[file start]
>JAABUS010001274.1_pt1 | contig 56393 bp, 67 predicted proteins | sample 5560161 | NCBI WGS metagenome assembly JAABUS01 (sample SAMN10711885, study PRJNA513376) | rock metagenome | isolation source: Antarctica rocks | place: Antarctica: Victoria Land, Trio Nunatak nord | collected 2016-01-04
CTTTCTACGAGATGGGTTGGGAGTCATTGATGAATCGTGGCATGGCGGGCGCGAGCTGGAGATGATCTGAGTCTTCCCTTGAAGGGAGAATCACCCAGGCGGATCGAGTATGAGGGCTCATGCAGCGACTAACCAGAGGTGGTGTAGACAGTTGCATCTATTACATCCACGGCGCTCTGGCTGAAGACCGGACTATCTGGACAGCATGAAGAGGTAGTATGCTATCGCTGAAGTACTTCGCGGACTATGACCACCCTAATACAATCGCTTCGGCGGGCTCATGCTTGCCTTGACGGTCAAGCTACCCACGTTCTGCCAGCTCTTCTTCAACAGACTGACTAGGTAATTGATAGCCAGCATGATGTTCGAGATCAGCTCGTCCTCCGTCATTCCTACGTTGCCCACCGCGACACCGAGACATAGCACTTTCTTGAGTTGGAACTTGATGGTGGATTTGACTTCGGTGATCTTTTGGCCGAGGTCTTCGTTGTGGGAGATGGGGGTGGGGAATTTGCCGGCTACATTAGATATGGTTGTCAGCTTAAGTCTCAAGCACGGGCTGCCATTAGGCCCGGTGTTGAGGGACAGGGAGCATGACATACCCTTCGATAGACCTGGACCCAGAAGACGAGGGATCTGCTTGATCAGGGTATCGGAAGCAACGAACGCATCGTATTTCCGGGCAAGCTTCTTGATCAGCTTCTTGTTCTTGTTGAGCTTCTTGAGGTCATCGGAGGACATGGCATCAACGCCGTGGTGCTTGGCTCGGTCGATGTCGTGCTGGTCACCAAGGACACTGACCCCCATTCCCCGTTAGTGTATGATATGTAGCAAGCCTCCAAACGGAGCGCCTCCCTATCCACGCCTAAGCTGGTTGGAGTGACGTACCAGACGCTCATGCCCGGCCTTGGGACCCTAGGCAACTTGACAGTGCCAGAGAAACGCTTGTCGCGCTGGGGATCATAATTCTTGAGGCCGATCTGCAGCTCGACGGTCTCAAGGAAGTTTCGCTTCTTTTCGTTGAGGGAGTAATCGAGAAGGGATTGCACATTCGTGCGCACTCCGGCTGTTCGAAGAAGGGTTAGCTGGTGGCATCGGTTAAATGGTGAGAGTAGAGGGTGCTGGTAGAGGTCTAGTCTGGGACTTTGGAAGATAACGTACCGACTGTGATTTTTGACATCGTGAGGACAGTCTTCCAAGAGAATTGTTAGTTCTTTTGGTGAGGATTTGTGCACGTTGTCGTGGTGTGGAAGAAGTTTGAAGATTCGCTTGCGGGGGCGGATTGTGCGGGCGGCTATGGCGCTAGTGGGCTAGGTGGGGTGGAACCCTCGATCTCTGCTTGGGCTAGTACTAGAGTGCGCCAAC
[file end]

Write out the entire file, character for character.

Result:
>JAABUS010001274.1_pt1 | contig 56393 bp, 67 predicted proteins | sample 5560161 | NCBI WGS metagenome assembly JAABUS01 (sample SAMN10711885, study PRJNA513376) | rock metagenome | isolation source: Antarctica rocks | place: Antarctica: Victoria Land, Trio Nunatak nord | collected 2016-01-04
CTTTCTACGAGATGGGTTGGGAGTCATTGATGAATCGTGGCATGGCGGGCGCGAGCTGGAGATGATCTGAGTCTTCCCTTGAAGGGAGAATCACCCAGGCGGATCGAGTATGAGGGCTCATGCAGCGACTAACCAGAGGTGGTGTAGACAGTTGCATCTATTACATCCACGGCGCTCTGGCTGAAGACCGGACTATCTGGACAGCATGAAGAGGTAGTATGCTATCGCTGAAGTACTTCGCGGACTATGACCACCCTAATACAATCGCTTCGGCGGGCTCATGCTTGCCTTGACGGTCAAGCTACCCACGTTCTGCCAGCTCTTCTTCAACAGACTGACTAGGTAATTGATAGCCAGCATGATGTTCGAGATCAGCTCGTCCTCCGTCATTCCTACGTTGCCCACCGCGACACCGAGACATAGCACTTTCTTGAGTTGGAACTTGATGGTGGATTTGACTTCGGTGATCTTTTGGCCGAGGTCTTCGTTGTGGGAGATGGGGGTGGGGAATTTGCCGGCTACATTAGATATGGTTGTCAGCTTAAGTCTCAAGCACGGGCTGCCATTAGGCCCGGTGTTGAGGGACAGGGAGCATGACATACCCTTCGATAGACCTGGACCCAGAAGACGAGGGATCTGCTTGATCAGGGTATCGGAAGCAACGAACGCATCGTATTTCCGGGCAAGCTTCTTGATCAGCTTCTTGTTCTTGTTGAGCTTCTTGAGGTCATCGGAGGACATGGCATCAACGCCGTGGTGCTTGGCTCGGTCGATGTCGTGCTGGTCACCAAGGACACTGACCCCCATTCCCCGTTAGTGTATGATATGTAGCAAGCCTCCAAACGGAGCGCCTCCCTATCCACGCCTAAGCTGGTTGGAGTGACGTACCAGACGCTCATGCCCGGCCTTGGGACCCTAGGCAACTTGACAGTGCCAGAGAAACGCTTGTCGCGCTGGGGATCATAATTCTTGAGGCCGATCTGCAGCTCGACGGTCTCAAGGAAGTTTCGCTTCTTTTCGTTGAGGGAGTAATCGAGAAGGGATTGCACATTCGTGCGCACTCCGGCTGTTCGAAGAAGGGTTAGCTGGTGGCATCGGTTAAATGGTGAGAGTAGAGGGTGCTGGTAGAGGTCTAGTCTGGGACTTTGGAAGATAACGTACCGACTGTGATTTTTGACATCGTGAGGACAGTCTTCCAAGAGAATTGTTAGTTCTTTTGGTGAGGATTTGTGCACGTTGTCGTGGTGTGGAAGAAGTTTGAAGATTCGCTTGCGGGGGCGGATTGTGCGGGCGGCTATGGCGCTAGTGGGCTAGGTGGGGTGGAACCCTCGATCTCTGCTTGGGCTAGTACTAGAGTGCGCCAAC